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NHL Mock Draft 2020: San Jose Sharks select Zion Nybeck with No. 31 pick

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The winger led the Swedish U20 league in point last season.

DALLAS, TX - JUNE 22: A general view of the San Jose Sharks draft table is seen during the first round of the 2018 NHL Draft at American Airlines Center on June 22, 2018 in Dallas, Texas. Photo by Brian Babineau/NHLI via Getty Images

Well folks, we made it. It’s finally our turn to pick in the final selection of SB Nation NHL’s Mock Draft. Here’s where the draft board sits:

1. New York Rangers — Alexis Lafreniere
2. Los Angeles Kings — Quinton Byfield
3. Ottawa Senators (from SJS) — Lucas Raymond
4. Detroit Red Wings — Tim Stützle
5. Ottawa Senators — Marco Rossi
6. Anaheim Ducks — Jamie Drysdale
7. New Jersey Devils — Cole Perfetti
8. Buffalo Sabres — Anton Lundell
9. Minnesota Wild — Alexander Holtz
10. Winnipeg Jets — Seth Jarvis
11. Nashville Predators — Dawson Mercer
12. Florida Panthers — Jack Quinn
13. Carolina Hurricanes (from TOR) — Yaroslav Askarov
14. Edmonton Oilers — Jake Sanderson
15. Toronto Maple Leafs (from PIT) — William Wallinder
16. Montreal Canadiens — Mavrik Bourque
17. Chicago Blackhawks — Connor Zary
18. New Jersey Devils (from ARI) — Rodion Amirov
19. Calgary Flames — Jeremie Porier
20. New Jersey Devils (from VAN-TBL) — Jacob Perreault
21. Columbus Blue Jackets — Kaiden Guhle
22. New York Rangers (from CAR) — Hendrix Lapierre
23. Philadelphia Flyers — Dylan Holloway
24. Washington Capitals — Marat Khusnutdinov
25. Colorado Avalanche — Noel Gunler
26. St. Louis Blues — Brendan Brisson
27. Anaheim Ducks — Jan Mysak
28. Ottawa Senators — Helge Grans
29. Vegas Golden Knights — Braden Schneider
30. Dallas Stars — John-Jason Peterka

On behalf of the San Jose Sharks, Fear the Fin is proud to select forward Zion Nybeck, out of the HV71 of the Swedish Hockey League.

Who is Zion Nybeck?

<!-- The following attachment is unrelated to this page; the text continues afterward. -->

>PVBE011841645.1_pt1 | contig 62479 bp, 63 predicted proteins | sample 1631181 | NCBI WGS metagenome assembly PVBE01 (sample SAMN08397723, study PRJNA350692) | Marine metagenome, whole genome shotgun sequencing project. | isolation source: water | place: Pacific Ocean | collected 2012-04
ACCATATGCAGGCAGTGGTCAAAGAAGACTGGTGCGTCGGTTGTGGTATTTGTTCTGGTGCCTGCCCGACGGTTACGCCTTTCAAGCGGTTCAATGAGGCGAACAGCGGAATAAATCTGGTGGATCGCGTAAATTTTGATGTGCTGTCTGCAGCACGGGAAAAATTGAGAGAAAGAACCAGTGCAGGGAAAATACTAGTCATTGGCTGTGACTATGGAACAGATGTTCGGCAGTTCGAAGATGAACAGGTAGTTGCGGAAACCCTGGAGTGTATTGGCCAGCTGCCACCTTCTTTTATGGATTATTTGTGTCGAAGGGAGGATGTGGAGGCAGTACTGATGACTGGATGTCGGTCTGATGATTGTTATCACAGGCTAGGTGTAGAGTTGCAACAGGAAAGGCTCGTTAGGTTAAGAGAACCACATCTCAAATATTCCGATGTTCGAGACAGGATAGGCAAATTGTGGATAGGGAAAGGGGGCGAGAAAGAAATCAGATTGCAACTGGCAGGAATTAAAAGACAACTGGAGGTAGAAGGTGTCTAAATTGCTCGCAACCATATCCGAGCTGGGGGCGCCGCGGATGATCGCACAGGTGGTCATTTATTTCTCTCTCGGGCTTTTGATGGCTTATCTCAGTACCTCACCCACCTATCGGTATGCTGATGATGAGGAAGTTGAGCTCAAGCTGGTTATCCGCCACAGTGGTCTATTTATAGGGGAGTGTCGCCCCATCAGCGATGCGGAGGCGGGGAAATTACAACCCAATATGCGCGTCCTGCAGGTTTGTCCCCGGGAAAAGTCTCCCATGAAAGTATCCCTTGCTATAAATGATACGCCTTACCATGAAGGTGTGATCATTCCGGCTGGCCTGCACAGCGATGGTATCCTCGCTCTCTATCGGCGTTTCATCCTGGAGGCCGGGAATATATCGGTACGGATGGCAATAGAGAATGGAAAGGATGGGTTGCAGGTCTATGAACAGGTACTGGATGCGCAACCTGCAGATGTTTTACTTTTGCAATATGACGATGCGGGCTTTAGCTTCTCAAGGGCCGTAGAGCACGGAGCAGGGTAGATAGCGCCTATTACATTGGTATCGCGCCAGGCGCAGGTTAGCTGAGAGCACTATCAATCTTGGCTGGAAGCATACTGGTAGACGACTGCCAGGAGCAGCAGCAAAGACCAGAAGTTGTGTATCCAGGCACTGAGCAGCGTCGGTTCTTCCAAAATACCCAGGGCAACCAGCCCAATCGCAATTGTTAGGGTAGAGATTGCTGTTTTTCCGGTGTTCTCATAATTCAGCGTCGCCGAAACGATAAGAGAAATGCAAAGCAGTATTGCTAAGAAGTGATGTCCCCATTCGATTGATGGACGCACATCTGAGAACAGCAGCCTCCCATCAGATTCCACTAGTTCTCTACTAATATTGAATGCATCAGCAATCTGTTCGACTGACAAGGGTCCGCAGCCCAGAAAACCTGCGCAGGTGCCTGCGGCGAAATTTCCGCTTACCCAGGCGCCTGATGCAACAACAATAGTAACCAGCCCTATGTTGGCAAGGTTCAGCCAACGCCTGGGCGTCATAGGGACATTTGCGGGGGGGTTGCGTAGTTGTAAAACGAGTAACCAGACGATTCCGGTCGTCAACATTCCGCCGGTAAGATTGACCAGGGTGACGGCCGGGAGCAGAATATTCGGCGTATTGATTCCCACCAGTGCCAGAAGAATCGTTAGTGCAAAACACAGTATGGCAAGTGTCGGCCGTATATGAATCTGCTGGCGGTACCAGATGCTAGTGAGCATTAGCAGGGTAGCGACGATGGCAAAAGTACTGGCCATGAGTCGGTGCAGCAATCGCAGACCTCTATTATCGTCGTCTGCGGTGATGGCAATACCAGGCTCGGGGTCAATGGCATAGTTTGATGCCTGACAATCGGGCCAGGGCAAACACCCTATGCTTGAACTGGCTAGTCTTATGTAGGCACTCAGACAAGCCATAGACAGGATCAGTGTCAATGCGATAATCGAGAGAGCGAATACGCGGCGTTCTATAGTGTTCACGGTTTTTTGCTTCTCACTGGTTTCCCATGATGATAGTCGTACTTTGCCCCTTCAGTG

Zion Nybeck — who would immediately come into San Jose’s prospect pool full of cool names with the coolest name — is a Swedish winger who brings a creative touch to the game with a specialty that I think Sharks fans can appreciate: his passing.

In 2019-20, Nybeck racked up 66 points (27 goals, 39 assists) in 42 games with HV71’s Juniors U20 squad, leading the league by six points. Representing Sweden, Nybeck has won a Hlinka Gretzky Cup Bronze Medal (2020), U18 WJC Gold Medal (2019) and U17 WHC Bronze Medal (2019).

Nybeck’s passing skills are sublime, with a type of precision that could probably wreck the NHL’s All-Star accuracy competition right now. His wrist shot has a lot of power behind it, but he’s also known to aim for rebounds when he doesn’t like his shot. Joe Thornton won’t be in San Jose forever, but I might give an appendage to see Thornton have just one camp with Nybeck.

He’s a bit of a raw player, though. He’s certainly not complete by any means and needs to develop his play away from the puck. And though he struggled in 15 games with the men’s league, he’s still young and small. He might not be ready yet, but few players in their draft year are.

Why not Nybeck?

I’m going to be honest here: when the Dallas Stars took my boy J-JP, I panicked a little and forgot that the Sharks will also picking at 34th overall, where Nybeck will likely still be available. It’s more than entirely possible Nybeck falls further into the second round.

I also think Jan Mysak — selected, also by yours truly, for the Anaheim Ducks — is very much a player that the Sharks would love to take. His ranking is uncertain, and if he were to be available at 31, it’s very easy to imagine the Sharks taking him. Mysak is perhaps the top defensive forward available this year.

Finally, he’s small, at just 5-foot-8: an uncommon, but also surprisingly decorated height among NHL players.

Why Nybeck?

Nybeck’s versatility at wing really intrigues and impresses me. The Sharks could use a full-time winger in their system and being comfortable playing off his side is like carrying around a multi-tool instead of the whole box. Everything about Nybeck reads to me like what we’ve come to expect in a San Jose draft pick.

This late in the first round, it’s rare to find NHL-ready talent. A player like Nybeck is risky, no doubt. But his skills are worth considering.